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Keeping Your Spouse at Home

Keeping Your Spouse at Home

As married couples age into their later years they are often faced with significant decline in the mental and physical functioning of one of them. The healthy spouse usually goes to extraordinary lengths to give help to the one needing care, sometimes wearing out the healthy spouse. It is often said that the only thing worse than one sick spouse, is two sick spouses, because that decreases the chance that the one needing the most help can stay at home. Here is some information and ideas on how to keep your spouse at home.

To begin, the healthy one must recognize that there is a need for outside help. At a certain point, doing it alone may lead to worse problems. We have seen more than one wife get hurt trying to stop her husband from falling. And we have seen many spouses losing weight and health due to the round the clock strain of caring for their loved one. After recognizing the need for help, get good advice on what kind of care is available, how much is needed, and how you can afford to pay for it.

Our firm has three elder care coordinators who understand the care needs, know the
companies that provide such care, and understand what kinds of care can be paid for by government programs. They go to the home and evaluate the needs and can outline solutions. Then the issue is how to afford the care. That is where state and federal programs can help.

For wartime veterans, or widows of wartime veterans, there is a program called Aid & Attendance which can pay up to $23,238 per year for a qualifying veteran, and up to $14, 934 for a qualifying widow of a veteran. If the VA is available, Connecticut will require that someone applying for Connecticut programs first apply for the VA.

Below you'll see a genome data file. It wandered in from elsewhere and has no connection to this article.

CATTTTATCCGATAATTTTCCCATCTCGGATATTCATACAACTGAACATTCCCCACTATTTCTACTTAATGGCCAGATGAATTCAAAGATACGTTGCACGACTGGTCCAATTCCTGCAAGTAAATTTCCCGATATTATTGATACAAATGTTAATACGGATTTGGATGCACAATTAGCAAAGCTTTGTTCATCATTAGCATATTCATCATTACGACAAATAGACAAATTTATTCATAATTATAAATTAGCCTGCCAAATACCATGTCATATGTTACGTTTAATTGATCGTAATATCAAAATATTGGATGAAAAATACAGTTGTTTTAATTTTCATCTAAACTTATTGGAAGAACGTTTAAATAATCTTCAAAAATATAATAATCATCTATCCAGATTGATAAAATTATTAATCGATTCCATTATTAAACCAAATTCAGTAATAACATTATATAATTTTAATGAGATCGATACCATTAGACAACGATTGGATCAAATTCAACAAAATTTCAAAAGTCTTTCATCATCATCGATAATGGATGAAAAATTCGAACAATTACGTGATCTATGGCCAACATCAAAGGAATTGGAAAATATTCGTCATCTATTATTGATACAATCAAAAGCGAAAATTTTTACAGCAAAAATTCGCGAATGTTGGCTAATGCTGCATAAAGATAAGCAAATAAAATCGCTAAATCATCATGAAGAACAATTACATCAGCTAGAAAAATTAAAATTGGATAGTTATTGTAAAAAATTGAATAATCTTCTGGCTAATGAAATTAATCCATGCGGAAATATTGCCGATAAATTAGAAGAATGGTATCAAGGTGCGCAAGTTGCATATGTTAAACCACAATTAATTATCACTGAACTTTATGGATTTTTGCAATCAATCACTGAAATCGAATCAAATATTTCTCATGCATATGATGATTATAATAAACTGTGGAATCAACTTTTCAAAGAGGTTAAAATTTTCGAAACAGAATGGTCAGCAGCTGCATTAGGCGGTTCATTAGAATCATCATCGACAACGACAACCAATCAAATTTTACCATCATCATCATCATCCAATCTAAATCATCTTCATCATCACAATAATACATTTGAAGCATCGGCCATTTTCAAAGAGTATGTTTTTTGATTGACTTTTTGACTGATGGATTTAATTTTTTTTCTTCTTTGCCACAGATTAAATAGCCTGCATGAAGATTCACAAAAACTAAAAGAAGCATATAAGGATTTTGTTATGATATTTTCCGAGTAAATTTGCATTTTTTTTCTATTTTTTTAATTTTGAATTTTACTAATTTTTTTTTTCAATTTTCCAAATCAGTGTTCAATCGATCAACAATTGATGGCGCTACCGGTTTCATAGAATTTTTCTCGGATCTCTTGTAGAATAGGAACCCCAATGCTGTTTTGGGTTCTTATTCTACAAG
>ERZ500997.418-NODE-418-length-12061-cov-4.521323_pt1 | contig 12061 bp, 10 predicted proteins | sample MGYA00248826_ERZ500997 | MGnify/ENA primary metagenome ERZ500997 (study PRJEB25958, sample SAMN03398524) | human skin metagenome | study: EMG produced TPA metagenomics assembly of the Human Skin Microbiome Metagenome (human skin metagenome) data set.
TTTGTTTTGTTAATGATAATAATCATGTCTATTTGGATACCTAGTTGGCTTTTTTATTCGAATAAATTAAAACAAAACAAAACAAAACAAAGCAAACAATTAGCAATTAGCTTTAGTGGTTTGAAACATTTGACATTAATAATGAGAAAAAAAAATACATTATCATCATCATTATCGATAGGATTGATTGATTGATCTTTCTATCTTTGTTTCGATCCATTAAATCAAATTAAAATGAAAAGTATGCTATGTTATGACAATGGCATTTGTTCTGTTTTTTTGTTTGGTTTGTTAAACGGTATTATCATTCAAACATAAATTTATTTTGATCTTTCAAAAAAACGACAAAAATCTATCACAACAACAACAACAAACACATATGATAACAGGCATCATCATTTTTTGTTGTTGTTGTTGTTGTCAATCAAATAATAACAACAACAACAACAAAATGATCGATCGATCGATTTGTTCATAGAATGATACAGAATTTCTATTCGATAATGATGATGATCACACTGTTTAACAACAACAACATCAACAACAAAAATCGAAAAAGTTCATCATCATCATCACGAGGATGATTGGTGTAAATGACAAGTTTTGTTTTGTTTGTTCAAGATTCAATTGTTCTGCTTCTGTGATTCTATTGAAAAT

The Connecticut Home Care Program for the Elderly has two separate programs. They evaluate the care needs for bathing, dressing, feeding, transferring (from a bed, a toilet) and overall safety risk. A safety risk can include risk of falling, wandering, leaving the stove on, or overdosing on medications. A person who can’t do two of the needs, can functionally qualify for the lower level program which is solely funded by Connecticut. There is a 9% copay but for many people who are in the early stages of dementia that assistance may just be enough to keep the sick spouse safe and the healthy spouse sane.

The higher level program is funded half by the state and half by the federal government through Medicaid. It can provide up to eight hours a day, and in some cases a live in Aide, as long as the caretaker can get up to 5 hours of uninterrupted sleep every day. This is how people can be kept at home, avoid having the healthy spouse wear out (called caregiver burnout) and not wipe out all of the family’s assets.

A typical couple may start out with just a few hours a day. That might only be a
companion to keep a person with dementia from wandering, or making sure meals are taken. This gives the well spouse a few hours to shop, run errands, or simply get a brief break from the unrelenting task of supervising a spouse with severe dementia. The care programs could provide for day care at one of several places in the central Connecticut area. Several years ago we helped a family get day care for the mother. The facility providing the day care gave tasks to the participants, such as setting the tables for lunch. After two weeks the mother complained to the children that she had not gotten her paycheck for the work she did. But it gave her husband a much-needed break.

This short article cannot go through all the details of the programs, or how to qualify, but the important point to keep in mind is that there are good companies that can provide significant care, not just to keep the sick spouse at home, but to preserve the health of the well spouse. The other critical point is that there are programs that can help families afford the care. Stay safe and don’t run yourself ragged. Your spouse needs you to be a key part of staying at home.
Attorneys Stephen O. Allaire (Of Counsel) and Halley C. Allaire are partners in the law firm of Allaire Elder Law.
Attorneys Stephen O. Allaire (Of Counsel) and Halley C. Allaire are members of the National Academy of Elder Law. Attorneys, Inc.
Allaire Elder Law is a highly respected, and highly rated law firm with offices in Bristol, CT.
We can be contacted by phone at (860) 259-1500 or by email.

If you have a question, send a written note to us and we may use your question in a future column.




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PH:  (860) 259-1500
Fax: (860) 259-1502

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